The Brinzal Recovery Centre for nocturnal birds of prey is located in the Casa de Campo, right in the heart of Madrid, since 1986. It is the only centre in Spain striving to ensure that our nights still have the presence of these predators. This makes it not only a place of reference in the investigation of these birds, but also a leader centre for their recovery.
But, in order to know more about these birds and about Brinzal, we have conducted this exclusive interview to its coordinator, Patricia Orejas.
Question: From Birding140 we agree that Brinzal is the leader in the recovery of nocturnal birds of prey, as well as with regard to information and protection of these birds. But, what means are available to Brinzal to be such an exceptional centre? What makes you different from the rest?
Answer: Thank you very much for the compliment! I will start with the second question: the difference with other centres is the specialisation in a very specific group of birds. Everything in our recovery centre is designed and adapted to the species we work with (nocturnal birds of prey and nightjars): facilities, protocols, treatments, feeding, etc. That makes us optimize resources and thus the percentage of recovery we have now is about 70 %. Moreover, we are constantly studying, learning and innovating, which makes us incorporate new protocols and update the rehabilitation techniques that allow us to improve, among other things, patients’ adaptation to the nature once they are released.
As regards the means, significantly fewer than we would like!! Especially, the budget is much more limited than what we would need… but which centre doesn’t have this problem?As regards the facilities, we have been expanding and improving them little by little, we have a hospitalisation area, an incubation and breeding area, and quite a few recovery facilities, including several flight units of great dimensions for flying and hunting practices. As regards the staff, we are four people working for the association (and that also includes the projects we develop outside the centre), but we have a nourished and essential group of volunteers, without whom we wouldn’t be able to carry out all the work.
Question: We are facing an important decline in this kind of birds of prey. For this reason, we would like to know which species have been admitted in your centre in greater number during the last years? And for what reasons?
Answer: Scops Owls and Little Owls. The first ones, because they breed in very populated areas (urban parks, gardens…) and many fledglings fall off to the ground when they are having their first flights; the latter, because apart from also breeding close to humans, they are frequently run over.
Question: Let’s imagine we are a bird of prey coming to the centre. Through which dependencies, hands and techniques would we pass from our arrival to our release?
Answer: In the first place, birds go to the nursery, where they are examined and all kinds of tests are done. After this step, first aid is applied if necessary. Up to this point, we try not to handle the animal for more than half an hour. This way we avoid unnecessary stress. In addition, for extreme cases we have an ICU appropriately equipped. When the bird is recovered, we start the rehabilitation process. We want the animal to be able to fly and hung by itself. For that end, we have some flight units with hunting grounds where the predators can develop their activities before being released.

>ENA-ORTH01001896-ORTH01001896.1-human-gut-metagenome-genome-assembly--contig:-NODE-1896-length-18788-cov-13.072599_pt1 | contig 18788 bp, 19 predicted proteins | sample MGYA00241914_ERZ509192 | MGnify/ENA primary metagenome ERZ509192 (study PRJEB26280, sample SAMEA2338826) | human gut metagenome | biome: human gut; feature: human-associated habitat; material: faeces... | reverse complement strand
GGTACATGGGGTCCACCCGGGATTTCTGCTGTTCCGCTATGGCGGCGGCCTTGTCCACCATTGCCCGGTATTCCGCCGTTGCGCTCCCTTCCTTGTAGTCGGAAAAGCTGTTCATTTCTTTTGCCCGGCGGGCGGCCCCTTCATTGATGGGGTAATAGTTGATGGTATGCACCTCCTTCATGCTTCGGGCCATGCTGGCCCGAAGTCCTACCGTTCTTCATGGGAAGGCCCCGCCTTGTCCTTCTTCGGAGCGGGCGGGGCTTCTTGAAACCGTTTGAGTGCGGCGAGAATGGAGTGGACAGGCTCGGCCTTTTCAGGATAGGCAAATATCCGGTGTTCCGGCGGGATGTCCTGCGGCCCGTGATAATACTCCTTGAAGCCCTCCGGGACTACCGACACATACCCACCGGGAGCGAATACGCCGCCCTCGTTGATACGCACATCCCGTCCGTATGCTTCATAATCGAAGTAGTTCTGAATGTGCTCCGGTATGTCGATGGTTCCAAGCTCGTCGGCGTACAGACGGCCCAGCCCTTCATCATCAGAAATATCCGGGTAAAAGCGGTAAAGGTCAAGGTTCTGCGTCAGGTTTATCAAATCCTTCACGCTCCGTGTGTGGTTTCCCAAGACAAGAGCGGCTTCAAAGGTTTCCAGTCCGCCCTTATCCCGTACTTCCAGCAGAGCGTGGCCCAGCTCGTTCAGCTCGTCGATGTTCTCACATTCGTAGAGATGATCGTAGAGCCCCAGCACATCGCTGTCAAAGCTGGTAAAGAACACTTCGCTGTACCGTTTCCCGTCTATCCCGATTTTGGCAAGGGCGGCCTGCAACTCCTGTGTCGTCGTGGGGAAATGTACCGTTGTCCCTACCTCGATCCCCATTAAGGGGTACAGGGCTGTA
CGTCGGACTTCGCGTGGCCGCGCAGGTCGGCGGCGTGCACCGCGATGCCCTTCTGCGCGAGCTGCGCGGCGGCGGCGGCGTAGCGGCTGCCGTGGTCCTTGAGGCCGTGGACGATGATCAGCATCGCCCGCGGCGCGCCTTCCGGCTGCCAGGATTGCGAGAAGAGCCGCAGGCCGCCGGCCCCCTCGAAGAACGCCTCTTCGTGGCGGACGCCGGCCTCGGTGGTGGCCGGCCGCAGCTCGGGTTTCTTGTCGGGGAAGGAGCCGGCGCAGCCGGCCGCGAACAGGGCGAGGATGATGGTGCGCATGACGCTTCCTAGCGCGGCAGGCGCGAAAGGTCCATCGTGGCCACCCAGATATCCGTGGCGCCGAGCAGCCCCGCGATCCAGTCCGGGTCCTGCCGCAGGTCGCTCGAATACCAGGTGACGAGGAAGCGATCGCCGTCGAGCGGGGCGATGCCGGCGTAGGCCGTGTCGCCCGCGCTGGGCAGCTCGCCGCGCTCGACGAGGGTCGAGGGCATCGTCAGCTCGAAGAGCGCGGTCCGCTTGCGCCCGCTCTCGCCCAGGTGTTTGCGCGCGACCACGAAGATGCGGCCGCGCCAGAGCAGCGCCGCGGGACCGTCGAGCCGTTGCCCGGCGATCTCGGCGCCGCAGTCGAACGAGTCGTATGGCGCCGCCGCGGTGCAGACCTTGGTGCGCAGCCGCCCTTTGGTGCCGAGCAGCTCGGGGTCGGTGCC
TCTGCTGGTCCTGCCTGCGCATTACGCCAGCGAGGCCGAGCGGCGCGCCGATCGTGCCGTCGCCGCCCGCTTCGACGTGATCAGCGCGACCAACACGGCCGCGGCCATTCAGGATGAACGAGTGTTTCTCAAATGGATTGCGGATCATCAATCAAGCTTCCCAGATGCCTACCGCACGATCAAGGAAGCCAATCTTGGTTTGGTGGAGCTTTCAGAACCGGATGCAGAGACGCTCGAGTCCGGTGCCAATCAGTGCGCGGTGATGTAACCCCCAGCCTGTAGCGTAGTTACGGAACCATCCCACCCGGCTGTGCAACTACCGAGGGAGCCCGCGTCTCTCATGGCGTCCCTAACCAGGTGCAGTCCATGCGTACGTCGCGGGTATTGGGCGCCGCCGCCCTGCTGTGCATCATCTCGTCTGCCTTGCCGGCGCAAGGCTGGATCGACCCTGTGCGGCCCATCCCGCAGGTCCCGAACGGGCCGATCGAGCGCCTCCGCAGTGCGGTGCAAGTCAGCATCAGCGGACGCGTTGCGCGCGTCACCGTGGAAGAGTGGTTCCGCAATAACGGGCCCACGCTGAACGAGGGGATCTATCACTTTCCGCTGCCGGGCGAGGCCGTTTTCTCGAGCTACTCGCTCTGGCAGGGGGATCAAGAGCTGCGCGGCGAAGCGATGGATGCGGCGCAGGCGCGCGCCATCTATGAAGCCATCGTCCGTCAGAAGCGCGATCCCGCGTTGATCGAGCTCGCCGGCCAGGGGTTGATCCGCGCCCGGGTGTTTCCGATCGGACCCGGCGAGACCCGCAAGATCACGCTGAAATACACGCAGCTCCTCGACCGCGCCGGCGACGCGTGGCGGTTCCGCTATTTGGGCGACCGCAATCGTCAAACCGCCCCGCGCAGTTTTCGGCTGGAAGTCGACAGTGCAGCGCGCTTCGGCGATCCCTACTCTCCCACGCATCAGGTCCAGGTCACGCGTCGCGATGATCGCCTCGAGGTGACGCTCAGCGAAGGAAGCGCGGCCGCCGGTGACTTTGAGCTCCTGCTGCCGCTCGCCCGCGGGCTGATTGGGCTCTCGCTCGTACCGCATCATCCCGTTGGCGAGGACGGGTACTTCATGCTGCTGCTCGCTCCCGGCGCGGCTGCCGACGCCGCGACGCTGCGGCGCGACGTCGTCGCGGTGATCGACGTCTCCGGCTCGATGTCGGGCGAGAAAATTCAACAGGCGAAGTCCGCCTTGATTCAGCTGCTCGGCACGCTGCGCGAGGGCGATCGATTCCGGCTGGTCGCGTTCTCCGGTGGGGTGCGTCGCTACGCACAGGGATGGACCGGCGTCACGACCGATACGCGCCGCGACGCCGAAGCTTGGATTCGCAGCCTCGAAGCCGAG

Question: In your opinion, at the present time, which species is in biggest need for help?
Answer: Without a doubt, the Little Owl and the Barn Owl, the two species more bound to agricultural habitats and closer to humans. They are being really affected by the intensification of agriculture, by the increase in roads and by the lack of nesting sites.
Question: We assume the goal of the centre itself is to reach that magical moment when the sponsor releases the recovered bird. Nowadays, which bird is the easiest to recover? Is there any species which is more popular among the sponsors?
Answer: The easiest ones to recover are Little Owls: they are hard nuts despite their size, and they are quieter than the rest, which makes handle captivity better. Sponsors generally prefer the Eurasian Eagle-Owl, due to its spectacular nature, but if the bird is being sponsored by a kid, Little Owls are more demanded.
Question: Apart from the bird recovery work, what other fronts are open at Brinzal?
Answer: Ongoing projects, apart from the recovery centre: Un Mochuelo en cada olivo (a Little Owl in Every Olive Tree), this year in phase III with the support of the Council for the Environment of the Community of Madrid. Apart from goals and activities in phase II, like the “AgroSOStenible” project, with farmers from Madrid and Castile-La Mancha. Also, the conservation and study of Scops Owl populations in urban areas, where we are still investigating the causes of its decline, as well as captivity breeding…
Question: To conclude, we would like you to briefly remind us of a number of recommendations in case we find a hurt or helpless nocturnal bird of prey.
Answer: In the first place, we would have to make sure that the bird needs our help. Then we would have to take it, covering it with a piece of clothing. This way, the best would be to put it in a box with holes and leave it in a quiet and dark place. After that, call BRINZAL URGENTLY on the numbers 91 479 45 65 (business hours) and 670 93 32 40 (mobile phone). While waiting, under no circumstances should you feed or water the bird.
From these lines, we want to thank the work carried out by our friends at Brinzal. Moreover, we hope some of our readers will be encouraged to join their nourished group of volunteers or even sponsor one of these beautiful birds.